I was even trusted with the evidence and was once asked to freeze the finger of a dead man so that his family could walk over from their village for the boiling finger test...

So, did I, or didn't I ?????


Brenda said...

I have to know. . . did you freeze the finger???

A friend of mine worked in a tribe where, after a man died, they would put all the women in a circle, cut off a chickens head an watch the chicken run around. The woman who was nearest the chicken when it fell over, was the one responsible for the mans death. It could never be a man responsible, only a woman.

redneck preacher said...

Another chapter in your book. Keep good records.

I admit to being a student at the School of Missionary Trivia. Professor Jungle Mom presiding. I have learned of dirt floors, malarial complications, canoe trip spats, rain producing children, rain stopping machetes, under the toenail insects, worm dinner, window TV for villagers, outhouse adventures, the importance of a pot on the trail, wonderful un-met dark skinned Brothers and Sisters in Christ, and so much more.

Get going on the book in your spare time. You do have spare time, right?


MightyMom said...

oooooops no, sorry, that's not the sausage for tonight's meal,.....that's some guy's finger.

Oh don't worry, I'm just holding onto it for his family...they're walking over from timbuktu and will be picking it up in a month or so......

Here's the sausage!

Oh THAT? well, those aren't carrots...they're frozen worms...............................................................................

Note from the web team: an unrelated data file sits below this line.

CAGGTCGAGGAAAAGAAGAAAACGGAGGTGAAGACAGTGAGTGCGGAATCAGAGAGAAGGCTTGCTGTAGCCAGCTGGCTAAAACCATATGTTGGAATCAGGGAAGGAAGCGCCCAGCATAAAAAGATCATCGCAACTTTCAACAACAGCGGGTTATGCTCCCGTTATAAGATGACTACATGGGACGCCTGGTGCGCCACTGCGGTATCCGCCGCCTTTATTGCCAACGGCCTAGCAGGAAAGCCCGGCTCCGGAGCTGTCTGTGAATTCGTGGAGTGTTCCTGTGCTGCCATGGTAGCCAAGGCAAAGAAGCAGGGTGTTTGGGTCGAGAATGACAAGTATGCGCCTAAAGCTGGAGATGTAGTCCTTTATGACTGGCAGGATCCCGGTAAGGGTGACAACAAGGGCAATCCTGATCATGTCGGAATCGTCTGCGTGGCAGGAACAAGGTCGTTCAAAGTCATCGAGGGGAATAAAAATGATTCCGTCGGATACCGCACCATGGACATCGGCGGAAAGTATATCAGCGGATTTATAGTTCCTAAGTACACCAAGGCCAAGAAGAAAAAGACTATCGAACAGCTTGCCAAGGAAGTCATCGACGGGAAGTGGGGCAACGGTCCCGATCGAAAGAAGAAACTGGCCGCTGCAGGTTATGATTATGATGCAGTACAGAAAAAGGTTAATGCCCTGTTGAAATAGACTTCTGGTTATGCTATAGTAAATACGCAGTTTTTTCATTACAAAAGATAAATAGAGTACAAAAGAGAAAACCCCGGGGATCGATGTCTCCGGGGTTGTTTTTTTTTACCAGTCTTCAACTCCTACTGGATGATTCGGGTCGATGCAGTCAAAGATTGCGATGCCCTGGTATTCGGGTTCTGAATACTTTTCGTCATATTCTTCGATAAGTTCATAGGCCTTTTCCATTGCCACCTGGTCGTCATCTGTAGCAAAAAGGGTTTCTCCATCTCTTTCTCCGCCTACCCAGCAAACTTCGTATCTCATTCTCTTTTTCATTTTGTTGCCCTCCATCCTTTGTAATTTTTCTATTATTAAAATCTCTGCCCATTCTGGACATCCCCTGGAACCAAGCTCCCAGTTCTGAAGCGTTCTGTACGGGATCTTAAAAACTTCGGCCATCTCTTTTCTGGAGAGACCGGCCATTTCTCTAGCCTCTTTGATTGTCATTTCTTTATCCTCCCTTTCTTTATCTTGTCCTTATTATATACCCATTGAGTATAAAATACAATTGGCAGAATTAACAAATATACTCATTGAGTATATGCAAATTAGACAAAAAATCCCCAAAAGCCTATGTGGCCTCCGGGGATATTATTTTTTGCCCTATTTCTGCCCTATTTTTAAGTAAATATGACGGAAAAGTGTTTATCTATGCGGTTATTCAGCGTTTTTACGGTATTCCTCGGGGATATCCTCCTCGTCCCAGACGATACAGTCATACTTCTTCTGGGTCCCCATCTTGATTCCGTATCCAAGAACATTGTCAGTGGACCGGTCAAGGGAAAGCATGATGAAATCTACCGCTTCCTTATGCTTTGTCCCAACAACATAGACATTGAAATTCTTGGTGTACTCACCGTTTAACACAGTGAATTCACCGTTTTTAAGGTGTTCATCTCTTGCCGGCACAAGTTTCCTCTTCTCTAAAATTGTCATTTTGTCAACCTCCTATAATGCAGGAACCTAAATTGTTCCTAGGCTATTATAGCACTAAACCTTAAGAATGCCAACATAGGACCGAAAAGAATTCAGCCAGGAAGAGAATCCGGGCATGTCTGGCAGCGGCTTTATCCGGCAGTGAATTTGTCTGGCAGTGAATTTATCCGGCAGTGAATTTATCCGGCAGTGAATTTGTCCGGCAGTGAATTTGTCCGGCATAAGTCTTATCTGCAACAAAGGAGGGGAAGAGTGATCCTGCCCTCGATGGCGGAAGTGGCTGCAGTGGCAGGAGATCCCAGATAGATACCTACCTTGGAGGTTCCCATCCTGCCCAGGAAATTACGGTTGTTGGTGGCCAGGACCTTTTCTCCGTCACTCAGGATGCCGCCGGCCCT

The Hermit said...

Like the Hatfields and the McCoys. But they virtually wiped each other out.

Starla said...

Interesting!!! Did you freeze the finger. I hope not, ewww!!!

Thursday's Child said...

I'm thinking you did. I think you'd be game. :D

Kath said...

Am waiting to you what you did! Where my parents lived in Africa as missionaries, the people had a similar belief system. The "guilty" party would be "discovered" by the village witch doctor "sniffing" everyone. Even people who had been Christians for years were fearful.

Mustang said...

No, please tell me you didn't.

This reminds me of a friend of mine, who at the time was serving as an advisor in Vietnam. After a successful operation, the officers of the Vietnamese battalion had a dinner celebration. The Vietnamese commanding officer wanted to honor my friend, so he offered him the eye of a water buffalo as a peculiar delicacy.

Had my friend declined to eat the eye out of hand, it would have been insulting. So he instead declined to eat it based on "religious" prohibitions, which were totally acceptable to his hosts.

Did he fib? Yes. Did he have to eat the eye? No.

Kepler said...

JM, you should write a book

Pat said...

You may have frozen it, but not for their purpose, but for an illustration for a Bible lesson!!

Thanks for another Indian story!!

ABNPOPPA said...

Reading your blog and stories are so much better than watching TV. This story is more believable than what on the show CSI.

Keep 'um coming, I hooked!


grammy said...

Very interesting. My neighbor once asked me to take care of her cat while she was on vacation. It was very old and dear to her. She asked me to FREEZE it if it died while she was gone so she could bury it. I was very thankful it did not die while she was gone. lol I agree that you should write a book.

Tori said...

I'm beating on a finger Popsicle too!

Your stories are always so interesting and many times totally gross! °Ü°

FJ said...

Sounds a lot like our justice system. There's very little real "justice" in it, but it keeps the victims from exacting their own revenge Hatfield/McCoy style.

Sounds like the Sanema are much more "primitive"... as they still practice the "old ways" (lex talionis)... like the Greeks before the advent of Orestes and the Euryines being transformed into the Eumenides

Rebecca said...

I should not have read that last bit during breakfast. It's not sitting well.